But they clashed again over a labor issue, when the debate turned to contract arbitration for public safety unions.
“I want police officers to be well paid, and I want firefighters to be well paid,” Connolly said. “But a mayor has to guard the fiscal health of the city. He’s got to be independent, and he’s got to make balanced decisions to benefit everyone.”
Walsh offered a quick response.
“I think there’s a clear difference here,” Walsh said. “I respect the public employees that work for the City of Boston. John just mentioned about drawing a line. That line is not how you negotiate. You do it by transparency, respect, and you put the cards on the table so you can see exactly what’s out there and we can come up with a contract.”
The candidates are scheduled to meet again at 6 p.m. Wednesday for a debate sponsored by the NAACP and Urban League of Eastern Massachusetts at the Reggie Lewis Track and Athletic Center in Roxbury. Walsh and Connolly have their final televised face-off next Tuesday.
Connolly faced questions about why he speaks more on the campaign trail about his three years as a teacher in the 1990s than his last 12 years as a lawyer. He taught two years at Nativity Mission School, a boys’ school for low-income immigrant families in New York City, where he was a full-time volunteer paid in room and board and a small stipend. He then taught one year and coached girls’ basketball at Renaissance Charter School in Boston.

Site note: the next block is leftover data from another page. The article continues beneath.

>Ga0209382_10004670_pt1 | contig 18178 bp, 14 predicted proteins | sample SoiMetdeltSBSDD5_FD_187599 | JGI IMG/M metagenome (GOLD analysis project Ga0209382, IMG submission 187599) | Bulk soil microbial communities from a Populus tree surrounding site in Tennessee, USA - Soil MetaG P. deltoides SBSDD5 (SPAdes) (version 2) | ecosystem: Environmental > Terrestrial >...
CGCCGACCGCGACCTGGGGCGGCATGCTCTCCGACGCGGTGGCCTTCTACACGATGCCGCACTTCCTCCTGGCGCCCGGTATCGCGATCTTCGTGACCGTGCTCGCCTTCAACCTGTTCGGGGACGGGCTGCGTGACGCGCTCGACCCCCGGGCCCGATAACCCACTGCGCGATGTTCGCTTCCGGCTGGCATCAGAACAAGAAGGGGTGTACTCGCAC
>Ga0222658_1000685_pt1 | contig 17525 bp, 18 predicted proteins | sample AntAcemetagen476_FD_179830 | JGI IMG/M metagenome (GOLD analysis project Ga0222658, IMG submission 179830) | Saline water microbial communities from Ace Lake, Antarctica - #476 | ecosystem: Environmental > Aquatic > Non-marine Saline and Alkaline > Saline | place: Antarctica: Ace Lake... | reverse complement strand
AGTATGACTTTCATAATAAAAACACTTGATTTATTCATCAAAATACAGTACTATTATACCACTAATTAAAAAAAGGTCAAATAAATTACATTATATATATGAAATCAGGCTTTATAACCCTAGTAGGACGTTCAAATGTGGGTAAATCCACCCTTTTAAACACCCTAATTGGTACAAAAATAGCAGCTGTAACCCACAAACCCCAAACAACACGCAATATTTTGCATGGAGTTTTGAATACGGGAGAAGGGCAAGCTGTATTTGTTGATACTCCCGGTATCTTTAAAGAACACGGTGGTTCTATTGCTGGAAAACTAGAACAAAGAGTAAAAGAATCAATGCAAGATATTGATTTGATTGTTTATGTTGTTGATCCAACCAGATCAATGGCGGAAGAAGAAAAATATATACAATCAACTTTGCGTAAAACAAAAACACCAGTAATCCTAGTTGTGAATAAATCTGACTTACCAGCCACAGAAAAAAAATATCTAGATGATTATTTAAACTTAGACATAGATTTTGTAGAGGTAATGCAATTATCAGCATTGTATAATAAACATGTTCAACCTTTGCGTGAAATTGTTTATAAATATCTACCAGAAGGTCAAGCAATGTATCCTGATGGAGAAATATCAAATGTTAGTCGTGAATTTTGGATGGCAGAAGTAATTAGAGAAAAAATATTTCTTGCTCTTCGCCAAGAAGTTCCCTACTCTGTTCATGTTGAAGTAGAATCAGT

“I talk so much about being a teacher because it was the most impactful experience of my life,” Connolly said. “When you go into the classroom every day with young people who are facing that achievement gap and you see the challenges that young people face, that stays with you.”
The debate ended with the World Series, destined to overshadow the mayoral race as the Red Sox battle the St. Louis Cardinals. The candidates were asked for predictions.
“Come on, I’m playing to the voters here,” Connolly said. “We’re going to sweep.”
Walsh, who wore a Red Sox tie to the debate, had an answer ready.
“Sox in six,” Walsh said. “And we’re going to have six extra innings games. So John and myself that have these early mornings will have to stay up until 2 in the morning watching these games. We’ll get about three hours of sleep.”